People go to the hospital in order to have surgery or to receive treatment for an acute medical condition. The expectation is that you will feel better after leaving the hospital. However, in some cases, a patient may develop a Hospital-Acquired Condition, which is an additional medical condition acquired at the hospital as a result of medical negligence. If you suffered any additional medical complications, illnesses, or injuries as a result of your hospital stay, you may have the legal right to pursue a claim to receive compensation for your injuries and losses.
Hospital-Acquired Conditions (HAC) are developed as a “medical complication” that results from a patient’s stay in the hospital. Ultimately an HAC is a secondary diagnosis or injury that resulted from the patient’s stay in the hospital that was not present at the time of their admission. These medical conditions, injuries and illnesses are oftentimes considered a form of medical malpractice resulting from negligence of a healthcare provider or medical professional.
The 14 Legally Identified Hospital-Acquired Conditions
While any accident can occur in a hospital, the following are the legally identified HACs that are officially recognized by the Centers for Medicare and Medicaid Services.
- Foreign objects retained after surgery
- Iatrogenic pneumothorax with venous catheterization
- Air embolisms
- Blood incompatibility
- Deep vein thrombosis/pulmonary embolism
- Blood incompatibility
- Catheter-associated urinary tract infections
- Poor glycemic control
- Surgical site infection resulting from bariatric surgery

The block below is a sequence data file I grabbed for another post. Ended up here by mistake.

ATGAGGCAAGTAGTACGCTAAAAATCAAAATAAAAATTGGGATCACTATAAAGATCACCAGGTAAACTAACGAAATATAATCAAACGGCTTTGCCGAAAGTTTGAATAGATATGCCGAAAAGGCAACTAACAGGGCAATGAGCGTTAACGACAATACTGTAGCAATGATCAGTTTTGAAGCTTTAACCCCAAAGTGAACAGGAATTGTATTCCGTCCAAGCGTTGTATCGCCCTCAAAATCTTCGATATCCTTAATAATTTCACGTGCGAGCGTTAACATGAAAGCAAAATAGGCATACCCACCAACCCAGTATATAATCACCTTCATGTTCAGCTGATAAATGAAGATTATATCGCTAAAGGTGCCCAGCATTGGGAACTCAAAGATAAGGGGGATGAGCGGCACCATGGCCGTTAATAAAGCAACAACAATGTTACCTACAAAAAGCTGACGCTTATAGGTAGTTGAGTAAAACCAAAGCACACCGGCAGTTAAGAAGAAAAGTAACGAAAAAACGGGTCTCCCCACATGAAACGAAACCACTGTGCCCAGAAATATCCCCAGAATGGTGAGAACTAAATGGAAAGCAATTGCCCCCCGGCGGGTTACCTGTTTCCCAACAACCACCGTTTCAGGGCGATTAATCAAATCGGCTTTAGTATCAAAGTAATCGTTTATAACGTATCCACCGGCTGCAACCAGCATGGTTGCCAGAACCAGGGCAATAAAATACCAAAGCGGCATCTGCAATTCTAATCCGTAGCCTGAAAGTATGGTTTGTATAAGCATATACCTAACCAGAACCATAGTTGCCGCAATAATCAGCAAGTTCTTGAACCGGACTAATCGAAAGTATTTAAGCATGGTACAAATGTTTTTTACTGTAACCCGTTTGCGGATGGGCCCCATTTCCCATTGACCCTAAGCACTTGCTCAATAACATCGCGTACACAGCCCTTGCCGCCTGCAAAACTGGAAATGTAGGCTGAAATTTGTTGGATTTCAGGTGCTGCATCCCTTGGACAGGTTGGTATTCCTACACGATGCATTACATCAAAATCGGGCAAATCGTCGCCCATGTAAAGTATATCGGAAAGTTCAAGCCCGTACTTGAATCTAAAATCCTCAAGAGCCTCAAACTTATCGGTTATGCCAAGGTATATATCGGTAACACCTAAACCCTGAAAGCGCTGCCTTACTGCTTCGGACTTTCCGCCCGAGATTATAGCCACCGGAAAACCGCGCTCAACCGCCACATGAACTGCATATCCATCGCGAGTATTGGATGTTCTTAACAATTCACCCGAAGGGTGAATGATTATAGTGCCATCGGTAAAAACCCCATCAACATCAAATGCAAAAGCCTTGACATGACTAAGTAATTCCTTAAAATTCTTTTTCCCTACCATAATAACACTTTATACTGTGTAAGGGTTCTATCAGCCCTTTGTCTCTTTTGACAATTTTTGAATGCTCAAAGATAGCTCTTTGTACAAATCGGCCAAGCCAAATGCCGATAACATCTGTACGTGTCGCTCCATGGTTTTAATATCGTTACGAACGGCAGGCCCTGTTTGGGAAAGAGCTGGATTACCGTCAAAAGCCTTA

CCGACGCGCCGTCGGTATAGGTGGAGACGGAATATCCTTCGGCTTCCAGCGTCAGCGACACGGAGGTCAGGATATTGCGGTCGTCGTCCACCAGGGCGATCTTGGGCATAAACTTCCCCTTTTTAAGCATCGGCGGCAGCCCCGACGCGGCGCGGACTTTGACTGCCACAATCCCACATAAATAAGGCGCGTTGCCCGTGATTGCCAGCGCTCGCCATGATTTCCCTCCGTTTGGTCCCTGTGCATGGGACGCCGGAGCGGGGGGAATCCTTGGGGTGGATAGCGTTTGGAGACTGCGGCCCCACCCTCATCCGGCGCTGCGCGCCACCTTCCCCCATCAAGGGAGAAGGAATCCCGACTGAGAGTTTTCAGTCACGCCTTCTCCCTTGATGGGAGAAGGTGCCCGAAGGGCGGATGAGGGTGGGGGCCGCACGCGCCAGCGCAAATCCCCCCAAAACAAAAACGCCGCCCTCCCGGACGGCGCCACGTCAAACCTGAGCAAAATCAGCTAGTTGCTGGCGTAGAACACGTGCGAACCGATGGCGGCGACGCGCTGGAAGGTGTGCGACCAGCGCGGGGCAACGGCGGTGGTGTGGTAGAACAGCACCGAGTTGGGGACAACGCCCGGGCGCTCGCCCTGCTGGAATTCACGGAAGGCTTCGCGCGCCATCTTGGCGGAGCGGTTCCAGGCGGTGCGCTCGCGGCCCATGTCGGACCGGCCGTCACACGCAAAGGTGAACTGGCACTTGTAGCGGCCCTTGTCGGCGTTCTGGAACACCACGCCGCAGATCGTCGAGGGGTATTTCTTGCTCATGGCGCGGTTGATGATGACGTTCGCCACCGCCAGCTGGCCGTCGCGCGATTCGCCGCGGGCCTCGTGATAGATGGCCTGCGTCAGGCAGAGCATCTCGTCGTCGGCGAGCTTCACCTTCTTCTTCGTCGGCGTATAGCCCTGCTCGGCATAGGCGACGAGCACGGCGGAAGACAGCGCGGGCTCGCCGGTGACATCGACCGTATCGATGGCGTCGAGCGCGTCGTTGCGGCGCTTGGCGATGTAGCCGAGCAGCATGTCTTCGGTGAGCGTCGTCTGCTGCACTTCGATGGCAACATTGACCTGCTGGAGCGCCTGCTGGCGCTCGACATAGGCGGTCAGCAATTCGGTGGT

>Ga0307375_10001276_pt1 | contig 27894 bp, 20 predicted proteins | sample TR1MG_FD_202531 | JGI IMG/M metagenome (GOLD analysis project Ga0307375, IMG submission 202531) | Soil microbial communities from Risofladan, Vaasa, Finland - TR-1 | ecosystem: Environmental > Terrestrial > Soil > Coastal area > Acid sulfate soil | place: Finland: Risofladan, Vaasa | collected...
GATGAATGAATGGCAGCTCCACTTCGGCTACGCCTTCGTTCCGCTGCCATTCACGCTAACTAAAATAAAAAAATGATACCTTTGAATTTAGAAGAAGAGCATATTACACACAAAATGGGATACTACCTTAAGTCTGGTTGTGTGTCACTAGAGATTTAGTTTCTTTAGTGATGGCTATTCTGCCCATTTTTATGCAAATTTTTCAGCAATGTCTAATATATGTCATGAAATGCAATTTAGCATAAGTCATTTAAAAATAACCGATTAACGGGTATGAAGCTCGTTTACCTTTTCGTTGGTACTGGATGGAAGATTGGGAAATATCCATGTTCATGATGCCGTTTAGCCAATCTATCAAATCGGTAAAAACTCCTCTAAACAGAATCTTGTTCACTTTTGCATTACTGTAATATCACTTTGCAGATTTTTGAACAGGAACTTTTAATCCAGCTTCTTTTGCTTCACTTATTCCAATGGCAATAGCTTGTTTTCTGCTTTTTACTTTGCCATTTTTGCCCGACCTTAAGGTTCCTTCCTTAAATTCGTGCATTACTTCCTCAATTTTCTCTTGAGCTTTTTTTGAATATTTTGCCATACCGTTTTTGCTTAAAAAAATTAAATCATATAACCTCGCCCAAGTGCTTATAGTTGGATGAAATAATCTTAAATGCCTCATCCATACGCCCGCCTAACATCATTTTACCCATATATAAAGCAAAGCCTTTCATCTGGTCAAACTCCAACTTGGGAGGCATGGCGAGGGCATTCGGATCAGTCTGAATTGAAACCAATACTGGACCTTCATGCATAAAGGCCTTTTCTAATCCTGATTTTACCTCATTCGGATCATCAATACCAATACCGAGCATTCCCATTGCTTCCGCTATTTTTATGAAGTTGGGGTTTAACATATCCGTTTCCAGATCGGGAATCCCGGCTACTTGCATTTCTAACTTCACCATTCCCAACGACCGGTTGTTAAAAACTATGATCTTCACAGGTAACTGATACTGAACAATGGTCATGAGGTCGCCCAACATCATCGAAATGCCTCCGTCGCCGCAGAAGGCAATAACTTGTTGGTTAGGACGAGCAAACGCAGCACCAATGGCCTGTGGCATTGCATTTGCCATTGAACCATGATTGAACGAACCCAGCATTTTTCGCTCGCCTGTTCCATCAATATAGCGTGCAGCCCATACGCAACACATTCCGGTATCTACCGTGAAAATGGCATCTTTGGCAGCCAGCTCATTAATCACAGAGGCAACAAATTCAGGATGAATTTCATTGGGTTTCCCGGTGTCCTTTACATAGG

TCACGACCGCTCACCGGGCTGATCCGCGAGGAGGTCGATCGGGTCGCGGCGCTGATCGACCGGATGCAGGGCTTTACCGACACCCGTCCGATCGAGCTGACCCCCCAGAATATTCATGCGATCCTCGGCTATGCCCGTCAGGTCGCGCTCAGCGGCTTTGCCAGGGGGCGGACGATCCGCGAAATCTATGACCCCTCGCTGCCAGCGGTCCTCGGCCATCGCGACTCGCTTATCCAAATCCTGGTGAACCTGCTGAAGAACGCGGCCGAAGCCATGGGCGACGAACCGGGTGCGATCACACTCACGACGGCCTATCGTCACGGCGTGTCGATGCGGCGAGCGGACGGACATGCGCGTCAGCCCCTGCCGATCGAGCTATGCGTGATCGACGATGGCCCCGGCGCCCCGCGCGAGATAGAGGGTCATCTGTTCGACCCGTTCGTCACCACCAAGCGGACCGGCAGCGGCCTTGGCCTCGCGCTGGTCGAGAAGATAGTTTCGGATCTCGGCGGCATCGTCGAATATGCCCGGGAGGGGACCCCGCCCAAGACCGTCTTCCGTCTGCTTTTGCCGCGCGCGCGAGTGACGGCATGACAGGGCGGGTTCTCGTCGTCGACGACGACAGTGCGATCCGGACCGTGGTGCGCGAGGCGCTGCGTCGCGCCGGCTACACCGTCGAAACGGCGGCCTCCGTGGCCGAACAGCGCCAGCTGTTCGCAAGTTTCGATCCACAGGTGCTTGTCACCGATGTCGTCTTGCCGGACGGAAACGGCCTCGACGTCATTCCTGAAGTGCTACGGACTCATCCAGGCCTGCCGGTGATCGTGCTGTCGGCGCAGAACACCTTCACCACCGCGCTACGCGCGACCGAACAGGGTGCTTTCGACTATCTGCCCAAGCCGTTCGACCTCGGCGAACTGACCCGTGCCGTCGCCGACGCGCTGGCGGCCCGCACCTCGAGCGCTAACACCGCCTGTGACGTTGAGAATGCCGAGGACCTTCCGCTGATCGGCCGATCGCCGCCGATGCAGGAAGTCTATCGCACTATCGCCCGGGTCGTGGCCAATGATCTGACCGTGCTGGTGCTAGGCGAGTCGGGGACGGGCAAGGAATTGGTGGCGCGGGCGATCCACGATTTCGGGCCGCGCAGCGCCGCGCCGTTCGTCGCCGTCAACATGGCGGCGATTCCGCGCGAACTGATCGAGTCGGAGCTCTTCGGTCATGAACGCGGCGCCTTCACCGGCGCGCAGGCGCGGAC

- Surgical site infection resulting from cardiac implantable electronic device
- Surgical site infection resulting from certain orthopedic procedures
- Stage III and IV pressure ulcers
- Vascular catheter-associated infections
It is important to note that Centers for Medicare and Medicaid Services will not typically pay for any HACs, and therefore, if you find that certain portions of your bill are not paid it indicates strongly that a medical professional or the hospital violated established standards of medical care.
Every hospital has a legal responsibility to ensure the safety of their patients. If you discover that the Centers for Medicare and Medicaid Services did not pay for a portion of your medical procedure while in a hospital, you may have the legal grounds to file a claim to receive compensation for your injuries and losses resulting from medical negligence. If a medical practitioner of any kind in a hospital, or hospital employee violates their duty regarding the standard of care required by the medical community, it may be a strong case for medical malpractice.
Contact a Compassionate Medical Malpractice Attorney
If you suffered any injuries or harm as a result of being a patient in a hospital or medical facility, you may have the legal right to pursue justice for your medical bills, lost wages due to your inability to return to work, and pain and suffering. Contact an experienced medical malpractice attorney at Griggs Injury Law at (816) 474-0202 who can help you understand all of your legal rights and help you receive the compensation you deserve for your hospital-acquired injuries or illness.